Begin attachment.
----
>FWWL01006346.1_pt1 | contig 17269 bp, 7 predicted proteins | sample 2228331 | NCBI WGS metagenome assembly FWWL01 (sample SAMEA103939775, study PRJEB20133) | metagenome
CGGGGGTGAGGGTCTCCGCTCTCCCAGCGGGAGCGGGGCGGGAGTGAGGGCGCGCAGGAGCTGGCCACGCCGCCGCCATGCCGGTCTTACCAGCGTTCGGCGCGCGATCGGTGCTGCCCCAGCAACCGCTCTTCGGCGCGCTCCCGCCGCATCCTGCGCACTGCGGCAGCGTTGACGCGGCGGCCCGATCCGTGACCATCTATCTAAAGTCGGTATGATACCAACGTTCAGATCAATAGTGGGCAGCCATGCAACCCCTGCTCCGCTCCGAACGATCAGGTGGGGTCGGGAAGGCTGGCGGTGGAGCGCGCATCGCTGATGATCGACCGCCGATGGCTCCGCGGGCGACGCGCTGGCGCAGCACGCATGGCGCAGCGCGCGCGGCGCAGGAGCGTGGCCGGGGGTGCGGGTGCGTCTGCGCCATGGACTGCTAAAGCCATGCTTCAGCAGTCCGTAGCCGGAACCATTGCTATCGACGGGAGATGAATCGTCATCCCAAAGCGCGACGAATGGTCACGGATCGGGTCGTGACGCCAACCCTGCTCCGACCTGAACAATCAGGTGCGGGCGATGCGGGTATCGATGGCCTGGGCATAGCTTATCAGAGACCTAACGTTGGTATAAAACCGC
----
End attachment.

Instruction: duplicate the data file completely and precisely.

>FWWL01006346.1_pt1 | contig 17269 bp, 7 predicted proteins | sample 2228331 | NCBI WGS metagenome assembly FWWL01 (sample SAMEA103939775, study PRJEB20133) | metagenome
CGGGGGTGAGGGTCTCCGCTCTCCCAGCGGGAGCGGGGCGGGAGTGAGGGCGCGCAGGAGCTGGCCACGCCGCCGCCATGCCGGTCTTACCAGCGTTCGGCGCGCGATCGGTGCTGCCCCAGCAACCGCTCTTCGGCGCGCTCCCGCCGCATCCTGCGCACTGCGGCAGCGTTGACGCGGCGGCCCGATCCGTGACCATCTATCTAAAGTCGGTATGATACCAACGTTCAGATCAATAGTGGGCAGCCATGCAACCCCTGCTCCGCTCCGAACGATCAGGTGGGGTCGGGAAGGCTGGCGGTGGAGCGCGCATCGCTGATGATCGACCGCCGATGGCTCCGCGGGCGACGCGCTGGCGCAGCACGCATGGCGCAGCGCGCGCGGCGCAGGAGCGTGGCCGGGGGTGCGGGTGCGTCTGCGCCATGGACTGCTAAAGCCATGCTTCAGCAGTCCGTAGCCGGAACCATTGCTATCGACGGGAGATGAATCGTCATCCCAAAGCGCGACGAATGGTCACGGATCGGGTCGTGACGCCAACCCTGCTCCGACCTGAACAATCAGGTGCGGGCGATGCGGGTATCGATGGCCTGGGCATAGCTTATCAGAGACCTAACGTTGGTATAAAACCGC